“The impressions that are given in this script are totally misleading. The whole situation wasn’t violent and it was an open forum for people to speak openly.

“The implications in the portrayal are an insult to the FPC and resisters. Even the rationale of artistic license becomes questionable in the critical accuracy of our personal history and that of Japanese American history.”

If Frank Emi had anything to fear physically, says Yosh, it was not from the guards, but from fellow incarcerees:

“I recall being concerned for their safety because they were speaking so candidly. There were inu’s (informers) in the meetings but still there was nothing covert or hidden.”

As we showed you in Conscience and the Constitution, the resisters posted fliers, held meetings, and collected dues. When the first 63 were arrested for draft evasion, the FBI needed only to look up their barrack numbers and knock on their doors at dawn. When the FBI later sought the arrest of the FPC leaders for conspiracy, Guntaro Kubota had his bag packed and was washing dishes while waiting for them. In our new DVD, Frank Emi tells how he challenged the FBI’s right to search his barrack without a warrant. He didn’t need to run, and he never had to hide.

Isolated shootings near the fences at other camps, or the two fatalities in the Manzanar Riot, cannot be claimed as the basis for this invention. It is a knowing or unknowing mash-up of events at Manzanar and Tule Lake, or another tired conflation of the Heart Mountain draft resisters with the segregees and unhappy renunciants at Tule. The military entered only two of the ten WRA camps to control unrest, and not as a permanent occupation – a matter of hours at Manzanar and two-and-a-half months at Tule Lake.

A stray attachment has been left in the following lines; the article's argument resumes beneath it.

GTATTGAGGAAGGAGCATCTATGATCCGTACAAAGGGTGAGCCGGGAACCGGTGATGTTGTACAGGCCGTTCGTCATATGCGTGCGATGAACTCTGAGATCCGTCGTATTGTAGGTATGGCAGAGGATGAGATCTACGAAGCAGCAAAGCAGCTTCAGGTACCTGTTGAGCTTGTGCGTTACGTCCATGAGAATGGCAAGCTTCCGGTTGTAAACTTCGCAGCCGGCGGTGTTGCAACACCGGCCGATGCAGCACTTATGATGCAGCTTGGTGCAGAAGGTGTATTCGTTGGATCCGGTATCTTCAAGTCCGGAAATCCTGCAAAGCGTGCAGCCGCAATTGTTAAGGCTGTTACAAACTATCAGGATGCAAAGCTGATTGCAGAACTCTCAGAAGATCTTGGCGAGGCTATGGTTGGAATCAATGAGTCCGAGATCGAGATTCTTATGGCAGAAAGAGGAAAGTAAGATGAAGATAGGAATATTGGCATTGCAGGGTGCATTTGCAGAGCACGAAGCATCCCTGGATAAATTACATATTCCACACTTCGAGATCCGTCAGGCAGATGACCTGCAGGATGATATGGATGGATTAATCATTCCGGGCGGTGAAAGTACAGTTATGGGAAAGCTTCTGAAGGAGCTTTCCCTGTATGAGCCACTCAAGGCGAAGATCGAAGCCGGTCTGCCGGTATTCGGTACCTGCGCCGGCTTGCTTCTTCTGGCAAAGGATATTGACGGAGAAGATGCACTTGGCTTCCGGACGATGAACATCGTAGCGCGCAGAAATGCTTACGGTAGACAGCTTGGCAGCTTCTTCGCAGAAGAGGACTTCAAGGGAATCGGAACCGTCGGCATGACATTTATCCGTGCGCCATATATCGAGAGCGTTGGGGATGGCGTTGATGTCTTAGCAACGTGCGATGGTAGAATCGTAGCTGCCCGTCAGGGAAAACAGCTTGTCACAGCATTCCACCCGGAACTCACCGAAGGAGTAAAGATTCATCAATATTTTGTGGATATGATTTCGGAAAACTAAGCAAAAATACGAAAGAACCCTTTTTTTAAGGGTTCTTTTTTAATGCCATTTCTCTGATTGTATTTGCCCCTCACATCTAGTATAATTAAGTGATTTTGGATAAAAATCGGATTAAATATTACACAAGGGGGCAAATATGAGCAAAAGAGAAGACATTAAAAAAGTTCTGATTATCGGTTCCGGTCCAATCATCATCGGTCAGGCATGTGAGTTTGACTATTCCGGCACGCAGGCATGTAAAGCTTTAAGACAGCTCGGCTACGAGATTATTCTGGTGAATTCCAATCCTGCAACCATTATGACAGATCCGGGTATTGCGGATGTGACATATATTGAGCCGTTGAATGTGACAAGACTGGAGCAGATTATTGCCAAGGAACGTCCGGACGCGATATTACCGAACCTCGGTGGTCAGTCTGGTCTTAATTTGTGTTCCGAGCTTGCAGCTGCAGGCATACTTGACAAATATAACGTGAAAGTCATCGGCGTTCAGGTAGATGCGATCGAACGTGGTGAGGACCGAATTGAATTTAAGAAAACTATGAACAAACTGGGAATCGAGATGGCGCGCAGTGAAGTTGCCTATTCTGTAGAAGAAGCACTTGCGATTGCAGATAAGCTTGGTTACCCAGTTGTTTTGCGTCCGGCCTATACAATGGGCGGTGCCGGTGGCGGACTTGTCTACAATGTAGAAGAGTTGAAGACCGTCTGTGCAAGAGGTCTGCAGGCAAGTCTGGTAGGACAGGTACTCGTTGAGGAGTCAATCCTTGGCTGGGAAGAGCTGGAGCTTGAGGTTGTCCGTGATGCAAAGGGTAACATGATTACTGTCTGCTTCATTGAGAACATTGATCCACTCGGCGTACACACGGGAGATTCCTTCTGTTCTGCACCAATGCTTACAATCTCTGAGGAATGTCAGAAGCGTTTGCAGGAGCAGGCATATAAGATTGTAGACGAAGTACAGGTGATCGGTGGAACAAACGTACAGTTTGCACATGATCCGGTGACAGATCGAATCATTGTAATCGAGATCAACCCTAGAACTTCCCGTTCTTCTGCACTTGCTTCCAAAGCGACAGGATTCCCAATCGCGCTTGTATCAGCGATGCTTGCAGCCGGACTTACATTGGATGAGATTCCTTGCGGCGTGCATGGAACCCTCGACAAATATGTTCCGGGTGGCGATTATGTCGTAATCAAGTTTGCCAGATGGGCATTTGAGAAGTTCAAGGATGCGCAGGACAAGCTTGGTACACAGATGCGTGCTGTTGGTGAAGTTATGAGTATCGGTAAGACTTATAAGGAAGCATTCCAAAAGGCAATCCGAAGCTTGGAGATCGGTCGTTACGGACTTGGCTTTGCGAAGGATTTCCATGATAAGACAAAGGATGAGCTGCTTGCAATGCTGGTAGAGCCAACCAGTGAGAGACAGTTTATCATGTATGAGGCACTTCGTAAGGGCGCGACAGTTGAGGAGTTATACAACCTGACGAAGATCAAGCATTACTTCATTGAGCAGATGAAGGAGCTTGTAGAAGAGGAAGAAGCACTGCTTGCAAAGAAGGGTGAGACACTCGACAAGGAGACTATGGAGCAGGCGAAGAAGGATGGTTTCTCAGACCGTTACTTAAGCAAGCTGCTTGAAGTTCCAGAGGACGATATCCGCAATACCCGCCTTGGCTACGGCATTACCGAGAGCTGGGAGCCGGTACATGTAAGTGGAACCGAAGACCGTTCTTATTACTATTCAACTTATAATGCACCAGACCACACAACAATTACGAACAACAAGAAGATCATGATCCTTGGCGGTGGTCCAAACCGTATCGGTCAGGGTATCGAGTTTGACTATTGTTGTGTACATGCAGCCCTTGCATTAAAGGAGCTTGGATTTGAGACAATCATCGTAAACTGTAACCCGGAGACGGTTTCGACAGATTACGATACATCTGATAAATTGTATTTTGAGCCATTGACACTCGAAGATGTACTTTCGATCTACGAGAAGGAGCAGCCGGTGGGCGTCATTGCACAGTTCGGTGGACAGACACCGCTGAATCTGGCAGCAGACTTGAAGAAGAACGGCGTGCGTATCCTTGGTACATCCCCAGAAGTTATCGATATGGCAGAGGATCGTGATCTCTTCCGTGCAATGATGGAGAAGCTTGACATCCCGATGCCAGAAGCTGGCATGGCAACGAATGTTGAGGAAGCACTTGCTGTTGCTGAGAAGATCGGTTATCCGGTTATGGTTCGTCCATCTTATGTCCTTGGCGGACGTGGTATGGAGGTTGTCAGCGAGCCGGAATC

Yes, photographs can be found of incarcerees under direct armed guard, but these are mostly of inmates building their barracks, harvesting crops outside the fence, or pushing back at the imposition of martial law at Tule Lake. The presence of armed guards inside the living areas of Heart Mountain was not a commonplace fact of life. If the show wants to convey Tule Lake-like conditions, it should do that story.

The risk here is the dumbing down of camp history in American popular culture. Should the show enter the literature of the Broadway theater, it will be performed in perpetuity by countless amateur and high school groups. Friends say oh don’t take this so seriously, it’s only an entertainment, it’s not a book or documentary, no one’s going to take it as fact. But some already have, according to at least one Yonsei attendee:

“I myself may be a victim of the show as a 4th generation JA – I don’t know much about the camps, but had assumed there were armed guards walking around camp pushing people around!”

Let’s say a revisionist created her own work of art that made out conditions in camp to be better than they were, with let’s say suburban tract homes, white picket fences, and no guard towers; we’d jump down her throat. By the same token, it weakens the integrity of the factual record if a popular work makes out the civilian administration of Heart Mountain to be more brutal than it was.

Our knowledge of the camps is hard-won through four decades of work by trained scholars like Roger Daniels and Art Hansen, self-taught researchers like Michi Weglyn and Aiko Herzig, and dozens more. Several were consulted for this piece. After knocking down revisionism spanning two generations, from Lillian Baker to Michelle Malkin, it seems a shame to sell our history short for the fame, fortune and fiction of a Broadway-style musical, or even the lure of making the camps and camp resistance better known.

Playwright Frank Chin proposes a simple answer to the problem of historical accuracy – just make the whole thing a flight of fancy:

“Set the play in the present: One day in year 2012 a group of young people walk into an empty and abandoned barn. One kid turns to another and says, ‘Hey! Let’s do a show!’

‘Yeah!’

‘In camp.’

‘Yeah.’”

Yeah, that would work, but that is not the premise of this show – and that is the problem audiences should recognize, even as they are swept up in the melodrama of the moment.

Veterans have often knocked the resisters by claiming they refused to pledge allegiance to the U.S. That was never true for Yosh Kuromiya and the Heart Mountain boys, but in this instance it can be said that Yosh is declining to pledge this particular Allegiance. “It is after all,” he writes, “a matter of conscience.”

Resisters in crossfire between veterans and “Allegiance”